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Add math.cbrt() function: Cube Root #88523

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AjithRamachandran mannequin opened this issue Jun 9, 2021 · 13 comments
Closed

Add math.cbrt() function: Cube Root #88523

AjithRamachandran mannequin opened this issue Jun 9, 2021 · 13 comments
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3.11 stdlib Python modules in the Lib dir type-feature A feature request or enhancement

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@AjithRamachandran
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AjithRamachandran mannequin commented Jun 9, 2021

BPO 44357
Nosy @malemburg, @rhettinger, @mdickinson, @vstinner, @serhiy-storchaka, @AjithRamachandran
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  • bpo-44357:Add math.cbrt() function: Cube Root #26622
  • Note: these values reflect the state of the issue at the time it was migrated and might not reflect the current state.

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    GitHub fields:

    assignee = 'https://github.com/mdickinson'
    closed_at = <Date 2021-06-10.16:43:16.244>
    created_at = <Date 2021-06-09.07:45:49.555>
    labels = ['type-feature', 'library', '3.11']
    title = 'Add math.cbrt() function: Cube Root'
    updated_at = <Date 2021-06-16.12:21:53.430>
    user = 'https://github.com/AjithRamachandran'

    bugs.python.org fields:

    activity = <Date 2021-06-16.12:21:53.430>
    actor = 'mark.dickinson'
    assignee = 'mark.dickinson'
    closed = True
    closed_date = <Date 2021-06-10.16:43:16.244>
    closer = 'mark.dickinson'
    components = ['Library (Lib)']
    creation = <Date 2021-06-09.07:45:49.555>
    creator = 'AjithRamachandran'
    dependencies = []
    files = []
    hgrepos = []
    issue_num = 44357
    keywords = ['patch']
    message_count = 13.0
    messages = ['395388', '395396', '395399', '395405', '395411', '395415', '395417', '395418', '395420', '395421', '395430', '395553', '395554']
    nosy_count = 7.0
    nosy_names = ['lemburg', 'rhettinger', 'mark.dickinson', 'vstinner', 'stutzbach', 'serhiy.storchaka', 'AjithRamachandran']
    pr_nums = ['26622']
    priority = 'normal'
    resolution = None
    stage = 'resolved'
    status = 'closed'
    superseder = None
    type = 'enhancement'
    url = 'https://bugs.python.org/issue44357'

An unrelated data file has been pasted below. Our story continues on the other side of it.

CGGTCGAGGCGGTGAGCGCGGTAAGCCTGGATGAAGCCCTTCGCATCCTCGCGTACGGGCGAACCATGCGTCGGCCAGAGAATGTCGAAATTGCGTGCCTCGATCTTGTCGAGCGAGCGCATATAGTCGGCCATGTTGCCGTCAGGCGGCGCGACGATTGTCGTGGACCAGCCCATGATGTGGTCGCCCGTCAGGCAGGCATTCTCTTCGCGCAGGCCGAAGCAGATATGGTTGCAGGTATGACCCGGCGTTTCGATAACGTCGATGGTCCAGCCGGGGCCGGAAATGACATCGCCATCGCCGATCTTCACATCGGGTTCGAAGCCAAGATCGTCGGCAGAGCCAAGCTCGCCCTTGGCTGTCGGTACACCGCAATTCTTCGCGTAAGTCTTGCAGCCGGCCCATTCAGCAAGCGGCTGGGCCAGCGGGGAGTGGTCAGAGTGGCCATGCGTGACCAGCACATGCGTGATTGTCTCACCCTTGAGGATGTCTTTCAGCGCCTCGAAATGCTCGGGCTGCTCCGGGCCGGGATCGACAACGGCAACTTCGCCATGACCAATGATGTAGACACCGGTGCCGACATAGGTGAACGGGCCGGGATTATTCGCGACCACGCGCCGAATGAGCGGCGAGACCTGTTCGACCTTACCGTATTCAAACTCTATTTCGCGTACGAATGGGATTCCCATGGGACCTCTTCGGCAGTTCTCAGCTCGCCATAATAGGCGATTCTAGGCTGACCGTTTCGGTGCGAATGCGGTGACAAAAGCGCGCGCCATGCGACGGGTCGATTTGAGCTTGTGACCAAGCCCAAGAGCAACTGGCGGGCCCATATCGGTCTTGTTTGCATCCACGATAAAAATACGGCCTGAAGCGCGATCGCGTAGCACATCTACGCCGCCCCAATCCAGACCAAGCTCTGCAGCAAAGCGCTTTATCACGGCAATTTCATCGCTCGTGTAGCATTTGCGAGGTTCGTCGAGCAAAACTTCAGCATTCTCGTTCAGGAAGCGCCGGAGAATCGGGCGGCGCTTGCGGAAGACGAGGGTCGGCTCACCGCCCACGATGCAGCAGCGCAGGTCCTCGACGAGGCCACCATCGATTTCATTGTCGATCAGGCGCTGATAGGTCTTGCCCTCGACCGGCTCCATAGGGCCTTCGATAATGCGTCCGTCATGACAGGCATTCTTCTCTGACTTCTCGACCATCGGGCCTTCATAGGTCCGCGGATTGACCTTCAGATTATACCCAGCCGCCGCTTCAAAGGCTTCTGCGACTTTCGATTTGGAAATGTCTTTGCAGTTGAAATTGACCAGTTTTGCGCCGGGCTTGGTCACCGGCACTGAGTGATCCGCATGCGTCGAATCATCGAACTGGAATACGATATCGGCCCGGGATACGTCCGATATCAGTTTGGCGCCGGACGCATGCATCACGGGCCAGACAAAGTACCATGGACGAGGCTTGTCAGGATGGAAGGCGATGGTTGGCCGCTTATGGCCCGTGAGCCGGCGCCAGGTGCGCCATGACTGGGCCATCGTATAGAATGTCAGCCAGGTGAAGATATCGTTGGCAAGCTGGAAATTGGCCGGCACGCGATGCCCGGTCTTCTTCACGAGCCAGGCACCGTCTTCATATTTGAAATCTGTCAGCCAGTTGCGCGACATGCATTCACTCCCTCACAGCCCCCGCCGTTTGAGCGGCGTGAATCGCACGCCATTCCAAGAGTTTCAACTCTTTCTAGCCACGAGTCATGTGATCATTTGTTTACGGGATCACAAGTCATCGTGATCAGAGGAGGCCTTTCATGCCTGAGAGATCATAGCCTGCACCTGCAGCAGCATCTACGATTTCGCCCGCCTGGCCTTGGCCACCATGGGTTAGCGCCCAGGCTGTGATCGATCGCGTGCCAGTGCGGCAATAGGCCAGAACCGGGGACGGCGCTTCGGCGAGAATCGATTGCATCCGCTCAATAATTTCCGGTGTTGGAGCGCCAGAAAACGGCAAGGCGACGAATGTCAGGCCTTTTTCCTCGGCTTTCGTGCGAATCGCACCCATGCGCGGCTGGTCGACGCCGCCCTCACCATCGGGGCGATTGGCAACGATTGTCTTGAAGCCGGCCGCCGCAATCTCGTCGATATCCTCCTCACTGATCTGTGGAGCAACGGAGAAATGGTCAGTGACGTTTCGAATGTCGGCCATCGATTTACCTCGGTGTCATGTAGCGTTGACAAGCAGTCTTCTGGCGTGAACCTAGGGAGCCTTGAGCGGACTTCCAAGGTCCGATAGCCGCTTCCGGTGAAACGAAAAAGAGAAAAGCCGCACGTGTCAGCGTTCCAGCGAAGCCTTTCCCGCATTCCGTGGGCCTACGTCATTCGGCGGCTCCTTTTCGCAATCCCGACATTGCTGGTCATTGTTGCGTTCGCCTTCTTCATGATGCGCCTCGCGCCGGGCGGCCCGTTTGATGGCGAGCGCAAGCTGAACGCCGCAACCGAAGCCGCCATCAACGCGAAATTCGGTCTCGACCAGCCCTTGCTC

versions = ['Python 3.11']

    @AjithRamachandran AjithRamachandran mannequin added 3.10 stdlib Python modules in the Lib dir type-feature A feature request or enhancement labels Jun 9, 2021
    @serhiy-storchaka
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    serhiy-storchaka commented Jun 9, 2021

    See also bpo-27353.

    @serhiy-storchaka serhiy-storchaka added 3.11 and removed 3.10 labels Jun 9, 2021
    @mdickinson
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    mdickinson commented Jun 9, 2021

    +1. This is part of C99, so if it's also supported by Visual Studio, then this seems like a no-brainer. If it's _not_ also supported by Visual Studio, or if there are implementations that have serious numerical problems (as was the case with fma) we'll need to write our own fallback implementation, which is less simple.

    In principle it should be relatively easy for a math library to provide a correctly-rounded cbrt.

    @mdickinson
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    mdickinson commented Jun 9, 2021

    BTW, to forestall questions about adding cmath.cbrt: it's not obvious how to extend the real cube root function to a complex cube root, so it might make sense to wait for actual use-cases before doing so.

    The issue is that the most natural way to define a complex cube root would use a branch cut along the negative real axis (the same branch cut that cmath.sqrt and cmath.log use). But then the principal branch would *not* be an extension of math.cbrt: it would return non-real values on the negative real axis. (The *real* cube roots of negative numbers would fall on the two non-principal branches.)

    See for example https://math.stackexchange.com/questions/71775/extending-the-cube-root-function-to-mathbbc

    @AjithRamachandran
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    AjithRamachandran mannequin commented Jun 9, 2021